Inspiration for today’s, future generations

Truth is like the sun. You can shut it out for a time, but it ain’t going away.

Elvis Presley

Just before Raya my two friends who were busking nightly at Kedey Kamek here in Metrocity invited me to join them.

With a treat of very nice ‘Kopi O’, I happily performed two Elvis top hits in front of about 50 customers during ‘sungkei’ hours. I found it refreshing to be back on stage after a long hiatus due to the pandemic, thanks to Major (rtd) Abong Amping (keyboardist/vocal) and teacher Isa Lee (guitarist/vocal).

There are still many who want to be part of the Elvis legacy and many may want to know more about his songs.
King of Rock N Roll Elvis Aaron Presley (8.1.1935-16.8.1977) got most of his songs from composers. They included some who became famous just because the man who was and still is referred to as The King chose to sing their songs.

His best-known early success was crooning Old Shep on Oct 3, 1945 at age 10 for his first public performance, a singing contest at the Mississippi-Alabama Fair and Dairy Show. Dressed as a cowboy, the young Elvis stood on a chair to reach the microphone. He came in fifth place, winning $5 and a free ticket to the fair rides. Six years later in 1951, he again performed it for a talent show at L. C. Humes High School, where he was a student, winning an encore for his performance. Elvis’ cover version was released in 1956.

Old Shep is a song written and composed by Red Foley and Arthur Williams in 1933, about Foley, a dog he owned as a child. In reality, the dog poisoned by a neighbour, was a German shepherd called ‘Hoover’.

The intro goes: “When I was a lad, and old shep was a pup, over hills and meadows we’d stray…”

Elvis recorded more than 700 songs in all, including those from his 33 movies. I have not seen all of his movies but have in my humble collection a few of the movies, including Jailhouse Rock with the song by the same title as the theme song, plus a few others including Don’t Leave Me Now and Young and Beautiful. Other movies in my collection include Love Me Tender (his first movie), Loving You, G. I. Blues, Blue Hawaii, Flaming Star, Kid Galahad, Follow That Dream and a few others.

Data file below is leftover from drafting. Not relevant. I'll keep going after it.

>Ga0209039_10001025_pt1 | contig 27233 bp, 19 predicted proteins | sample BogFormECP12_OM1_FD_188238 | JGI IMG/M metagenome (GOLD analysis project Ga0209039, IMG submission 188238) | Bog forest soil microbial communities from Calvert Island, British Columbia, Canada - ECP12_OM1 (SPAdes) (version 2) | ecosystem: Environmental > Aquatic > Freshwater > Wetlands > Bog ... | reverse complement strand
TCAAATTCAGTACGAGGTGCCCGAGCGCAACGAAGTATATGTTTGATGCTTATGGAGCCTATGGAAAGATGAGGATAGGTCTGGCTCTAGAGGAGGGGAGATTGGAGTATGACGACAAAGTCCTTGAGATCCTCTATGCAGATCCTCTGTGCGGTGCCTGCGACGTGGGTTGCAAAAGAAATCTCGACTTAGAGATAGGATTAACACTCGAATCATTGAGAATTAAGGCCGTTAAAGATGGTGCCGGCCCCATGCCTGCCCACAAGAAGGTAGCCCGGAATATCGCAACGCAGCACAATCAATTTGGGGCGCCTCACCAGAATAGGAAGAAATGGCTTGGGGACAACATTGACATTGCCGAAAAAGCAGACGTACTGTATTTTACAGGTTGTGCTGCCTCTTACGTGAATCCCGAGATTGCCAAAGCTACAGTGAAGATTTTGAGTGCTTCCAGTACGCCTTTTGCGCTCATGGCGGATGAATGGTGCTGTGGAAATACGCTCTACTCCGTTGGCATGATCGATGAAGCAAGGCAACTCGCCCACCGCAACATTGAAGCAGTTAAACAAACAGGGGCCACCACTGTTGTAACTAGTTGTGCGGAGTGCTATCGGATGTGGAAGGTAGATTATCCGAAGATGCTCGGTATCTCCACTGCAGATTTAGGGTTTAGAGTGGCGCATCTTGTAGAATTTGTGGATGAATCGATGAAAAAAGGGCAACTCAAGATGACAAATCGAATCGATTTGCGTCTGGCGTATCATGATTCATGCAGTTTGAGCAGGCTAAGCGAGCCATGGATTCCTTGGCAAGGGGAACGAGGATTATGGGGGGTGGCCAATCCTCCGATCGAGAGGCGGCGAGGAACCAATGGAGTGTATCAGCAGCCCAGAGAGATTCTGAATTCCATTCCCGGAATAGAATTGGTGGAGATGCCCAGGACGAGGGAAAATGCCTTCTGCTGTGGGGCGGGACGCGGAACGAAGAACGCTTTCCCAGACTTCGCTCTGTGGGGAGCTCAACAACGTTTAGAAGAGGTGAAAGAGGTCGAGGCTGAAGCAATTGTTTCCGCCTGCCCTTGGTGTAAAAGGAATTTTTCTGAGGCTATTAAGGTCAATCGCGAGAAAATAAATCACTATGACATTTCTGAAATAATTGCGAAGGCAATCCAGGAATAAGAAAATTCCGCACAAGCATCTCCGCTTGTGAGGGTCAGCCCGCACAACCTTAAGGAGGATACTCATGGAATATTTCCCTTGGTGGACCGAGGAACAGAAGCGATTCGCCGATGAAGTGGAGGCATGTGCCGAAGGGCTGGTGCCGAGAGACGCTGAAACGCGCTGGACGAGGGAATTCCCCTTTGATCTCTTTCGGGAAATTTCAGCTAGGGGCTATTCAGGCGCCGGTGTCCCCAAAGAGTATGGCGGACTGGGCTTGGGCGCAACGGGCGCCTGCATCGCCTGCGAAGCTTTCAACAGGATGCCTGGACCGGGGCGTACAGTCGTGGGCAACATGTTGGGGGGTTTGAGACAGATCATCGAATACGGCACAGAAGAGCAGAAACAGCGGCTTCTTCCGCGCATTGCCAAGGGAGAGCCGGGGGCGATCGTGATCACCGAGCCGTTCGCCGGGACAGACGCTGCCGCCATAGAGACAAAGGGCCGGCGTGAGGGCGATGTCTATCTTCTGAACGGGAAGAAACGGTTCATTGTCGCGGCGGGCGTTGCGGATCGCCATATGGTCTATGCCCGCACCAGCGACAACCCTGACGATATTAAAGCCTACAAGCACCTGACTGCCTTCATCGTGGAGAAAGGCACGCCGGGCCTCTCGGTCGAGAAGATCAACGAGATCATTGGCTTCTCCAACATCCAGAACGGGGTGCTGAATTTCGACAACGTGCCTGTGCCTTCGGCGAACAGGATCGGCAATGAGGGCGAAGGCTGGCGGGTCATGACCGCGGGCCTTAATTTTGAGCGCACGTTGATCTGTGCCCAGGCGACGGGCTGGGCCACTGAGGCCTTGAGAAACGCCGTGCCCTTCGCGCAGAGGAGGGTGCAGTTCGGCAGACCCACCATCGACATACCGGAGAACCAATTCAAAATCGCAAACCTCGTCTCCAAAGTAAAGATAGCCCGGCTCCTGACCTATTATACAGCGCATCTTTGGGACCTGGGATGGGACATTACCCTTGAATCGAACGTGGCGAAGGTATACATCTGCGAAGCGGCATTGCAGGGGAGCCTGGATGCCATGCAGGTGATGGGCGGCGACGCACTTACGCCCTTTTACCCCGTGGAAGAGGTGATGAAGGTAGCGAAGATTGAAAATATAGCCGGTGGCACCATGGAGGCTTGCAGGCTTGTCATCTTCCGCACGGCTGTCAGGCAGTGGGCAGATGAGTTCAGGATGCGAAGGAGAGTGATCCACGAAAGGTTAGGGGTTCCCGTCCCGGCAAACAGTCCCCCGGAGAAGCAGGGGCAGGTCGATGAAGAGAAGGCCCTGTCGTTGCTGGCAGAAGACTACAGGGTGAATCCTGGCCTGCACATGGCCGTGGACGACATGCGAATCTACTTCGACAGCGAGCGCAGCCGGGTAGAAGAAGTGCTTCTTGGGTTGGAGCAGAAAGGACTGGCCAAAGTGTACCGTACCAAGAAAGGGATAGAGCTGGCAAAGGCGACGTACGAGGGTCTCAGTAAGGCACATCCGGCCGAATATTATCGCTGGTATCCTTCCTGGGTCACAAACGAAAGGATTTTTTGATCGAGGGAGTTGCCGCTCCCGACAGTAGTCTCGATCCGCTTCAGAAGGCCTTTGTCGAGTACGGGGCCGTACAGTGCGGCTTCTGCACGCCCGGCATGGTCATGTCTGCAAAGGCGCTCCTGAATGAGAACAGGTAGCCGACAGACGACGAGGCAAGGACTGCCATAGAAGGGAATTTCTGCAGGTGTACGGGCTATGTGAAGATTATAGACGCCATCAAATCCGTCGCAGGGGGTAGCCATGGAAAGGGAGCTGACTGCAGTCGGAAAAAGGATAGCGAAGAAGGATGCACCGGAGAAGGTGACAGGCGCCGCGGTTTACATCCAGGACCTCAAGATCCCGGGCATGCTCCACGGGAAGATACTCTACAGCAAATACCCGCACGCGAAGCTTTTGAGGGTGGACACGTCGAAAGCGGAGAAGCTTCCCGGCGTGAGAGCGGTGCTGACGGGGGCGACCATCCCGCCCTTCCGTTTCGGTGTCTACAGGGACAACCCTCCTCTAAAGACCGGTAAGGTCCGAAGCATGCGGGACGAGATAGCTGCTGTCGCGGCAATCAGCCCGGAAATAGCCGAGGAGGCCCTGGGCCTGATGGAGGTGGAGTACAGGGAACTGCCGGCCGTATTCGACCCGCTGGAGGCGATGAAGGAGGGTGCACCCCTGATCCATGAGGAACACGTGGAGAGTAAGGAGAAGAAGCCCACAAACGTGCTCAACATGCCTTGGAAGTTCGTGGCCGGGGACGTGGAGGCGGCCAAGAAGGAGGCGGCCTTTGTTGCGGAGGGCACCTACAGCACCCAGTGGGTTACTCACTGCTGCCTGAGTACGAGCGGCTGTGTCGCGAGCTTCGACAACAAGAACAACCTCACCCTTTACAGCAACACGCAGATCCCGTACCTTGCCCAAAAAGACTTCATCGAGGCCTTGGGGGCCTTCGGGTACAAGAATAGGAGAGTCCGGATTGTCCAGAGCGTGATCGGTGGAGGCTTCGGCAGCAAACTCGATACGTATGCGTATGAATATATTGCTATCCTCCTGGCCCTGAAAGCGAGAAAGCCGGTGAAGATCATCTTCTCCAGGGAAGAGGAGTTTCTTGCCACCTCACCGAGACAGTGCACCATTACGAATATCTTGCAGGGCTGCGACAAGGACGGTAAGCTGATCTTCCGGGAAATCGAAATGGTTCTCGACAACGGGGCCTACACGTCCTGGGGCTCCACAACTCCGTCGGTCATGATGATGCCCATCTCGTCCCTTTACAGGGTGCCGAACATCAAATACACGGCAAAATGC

Among my EP favourites are the pioneer rock and roll song That’s Alright Mama, It’s Only Love, I’ve Lost You, Heart of Rome and many more, most of which were chart toppers in the 60s and 70s. Even after his death, namely in 2011, That’s Alright Mama topped the English chart for a number of weeks, thanks to resurgence of rock and roll music in England and the rest of the world.

Many opine that Elvis songs are simple, three-keyed tunes and just about love. It is not really the case; his songs are about life, about relationships. For example, his song Life in 1971 (Words & Music by Shirl Melete), is a piece of philosophy. I learned from the radio and finally memorised the lyrics but never performed it publicly hitherto.

It says, “Somewhere up in empty space, long before the human race, something stirred. A vast and timeless source began, intelligence was born and then there was the world. Powers filled the universe; matter formed and broke the curse of nothingness. Love became an ageless soul; nature reached her highest goal, and breathed the breath of life, everlasting life….”

In the movie Kid Galahad (1962) also starring Charles Bronson as his boxing trainer, Elvis performed the song King of The Whole Wide World – I performed this song in no fewer than seven of EP shows between 2013 and 2018 – to confirm Elvis’ unofficially declared acceptance of ‘The King’ inference.

One song stands out from the rest. Though Unchained Melody belongs originally to the Righteous Brothers, Elvis recorded it as his own and one of the songs he performed in his last concert at Indianapolis on June 22, 1977 just weeks before his demise on August 16, 1977. This is probably the only song ever written and sung with the title not carried or stated in the lyrics. It is among vital contents of ‘The Greatest Performance’ that tells a story of the young Elvis until his last performance and his death.

More than anything else, his songs, though composed by others, have become great inspirations for his own generation and many more generations after his and ours.

In spite of his most famous statement ‘I am not king, just a singer’, people around the world still insist on saying, ‘Long Live The King’. Yes, he is king and lives forever – in our hearts.

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